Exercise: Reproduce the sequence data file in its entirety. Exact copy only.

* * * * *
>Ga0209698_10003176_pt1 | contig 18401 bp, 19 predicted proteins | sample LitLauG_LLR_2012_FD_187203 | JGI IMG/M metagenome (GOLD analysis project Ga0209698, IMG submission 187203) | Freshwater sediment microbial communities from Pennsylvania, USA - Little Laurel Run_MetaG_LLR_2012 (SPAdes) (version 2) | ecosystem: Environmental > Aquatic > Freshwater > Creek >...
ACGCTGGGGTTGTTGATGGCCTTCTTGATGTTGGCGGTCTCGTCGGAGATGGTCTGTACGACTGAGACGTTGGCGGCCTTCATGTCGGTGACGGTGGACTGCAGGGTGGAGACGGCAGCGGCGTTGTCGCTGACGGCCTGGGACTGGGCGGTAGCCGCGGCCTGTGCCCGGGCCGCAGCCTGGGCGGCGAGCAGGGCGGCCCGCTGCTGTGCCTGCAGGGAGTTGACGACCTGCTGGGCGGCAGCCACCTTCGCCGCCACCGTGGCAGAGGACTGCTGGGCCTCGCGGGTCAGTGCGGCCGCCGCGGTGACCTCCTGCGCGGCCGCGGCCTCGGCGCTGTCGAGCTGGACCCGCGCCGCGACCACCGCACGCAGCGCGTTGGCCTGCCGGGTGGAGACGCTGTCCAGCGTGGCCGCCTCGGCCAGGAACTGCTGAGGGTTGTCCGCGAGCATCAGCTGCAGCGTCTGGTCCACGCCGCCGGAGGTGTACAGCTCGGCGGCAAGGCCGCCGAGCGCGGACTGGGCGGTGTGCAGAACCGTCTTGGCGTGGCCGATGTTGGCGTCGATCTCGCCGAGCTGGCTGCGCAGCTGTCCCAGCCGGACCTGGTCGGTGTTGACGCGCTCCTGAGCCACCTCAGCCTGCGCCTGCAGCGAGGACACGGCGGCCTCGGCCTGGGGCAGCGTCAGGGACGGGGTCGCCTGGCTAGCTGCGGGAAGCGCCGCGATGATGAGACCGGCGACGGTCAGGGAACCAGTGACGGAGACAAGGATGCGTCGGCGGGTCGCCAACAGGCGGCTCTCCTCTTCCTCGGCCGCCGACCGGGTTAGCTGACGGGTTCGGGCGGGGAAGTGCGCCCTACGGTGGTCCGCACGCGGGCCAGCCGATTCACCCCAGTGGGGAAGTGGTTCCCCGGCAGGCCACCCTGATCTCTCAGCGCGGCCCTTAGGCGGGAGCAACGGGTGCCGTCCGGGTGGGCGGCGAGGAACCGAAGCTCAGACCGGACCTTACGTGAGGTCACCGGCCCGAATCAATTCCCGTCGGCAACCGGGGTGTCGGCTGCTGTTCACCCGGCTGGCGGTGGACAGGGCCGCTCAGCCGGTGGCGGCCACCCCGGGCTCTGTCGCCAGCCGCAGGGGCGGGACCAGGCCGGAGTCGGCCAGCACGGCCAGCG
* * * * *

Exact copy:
>Ga0209698_10003176_pt1 | contig 18401 bp, 19 predicted proteins | sample LitLauG_LLR_2012_FD_187203 | JGI IMG/M metagenome (GOLD analysis project Ga0209698, IMG submission 187203) | Freshwater sediment microbial communities from Pennsylvania, USA - Little Laurel Run_MetaG_LLR_2012 (SPAdes) (version 2) | ecosystem: Environmental > Aquatic > Freshwater > Creek >...
ACGCTGGGGTTGTTGATGGCCTTCTTGATGTTGGCGGTCTCGTCGGAGATGGTCTGTACGACTGAGACGTTGGCGGCCTTCATGTCGGTGACGGTGGACTGCAGGGTGGAGACGGCAGCGGCGTTGTCGCTGACGGCCTGGGACTGGGCGGTAGCCGCGGCCTGTGCCCGGGCCGCAGCCTGGGCGGCGAGCAGGGCGGCCCGCTGCTGTGCCTGCAGGGAGTTGACGACCTGCTGGGCGGCAGCCACCTTCGCCGCCACCGTGGCAGAGGACTGCTGGGCCTCGCGGGTCAGTGCGGCCGCCGCGGTGACCTCCTGCGCGGCCGCGGCCTCGGCGCTGTCGAGCTGGACCCGCGCCGCGACCACCGCACGCAGCGCGTTGGCCTGCCGGGTGGAGACGCTGTCCAGCGTGGCCGCCTCGGCCAGGAACTGCTGAGGGTTGTCCGCGAGCATCAGCTGCAGCGTCTGGTCCACGCCGCCGGAGGTGTACAGCTCGGCGGCAAGGCCGCCGAGCGCGGACTGGGCGGTGTGCAGAACCGTCTTGGCGTGGCCGATGTTGGCGTCGATCTCGCCGAGCTGGCTGCGCAGCTGTCCCAGCCGGACCTGGTCGGTGTTGACGCGCTCCTGAGCCACCTCAGCCTGCGCCTGCAGCGAGGACACGGCGGCCTCGGCCTGGGGCAGCGTCAGGGACGGGGTCGCCTGGCTAGCTGCGGGAAGCGCCGCGATGATGAGACCGGCGACGGTCAGGGAACCAGTGACGGAGACAAGGATGCGTCGGCGGGTCGCCAACAGGCGGCTCTCCTCTTCCTCGGCCGCCGACCGGGTTAGCTGACGGGTTCGGGCGGGGAAGTGCGCCCTACGGTGGTCCGCACGCGGGCCAGCCGATTCACCCCAGTGGGGAAGTGGTTCCCCGGCAGGCCACCCTGATCTCTCAGCGCGGCCCTTAGGCGGGAGCAACGGGTGCCGTCCGGGTGGGCGGCGAGGAACCGAAGCTCAGACCGGACCTTACGTGAGGTCACCGGCCCGAATCAATTCCCGTCGGCAACCGGGGTGTCGGCTGCTGTTCACCCGGCTGGCGGTGGACAGGGCCGCTCAGCCGGTGGCGGCCACCCCGGGCTCTGTCGCCAGCCGCAGGGGCGGGACCAGGCCGGAGTCGGCCAGCACGGCCAGCG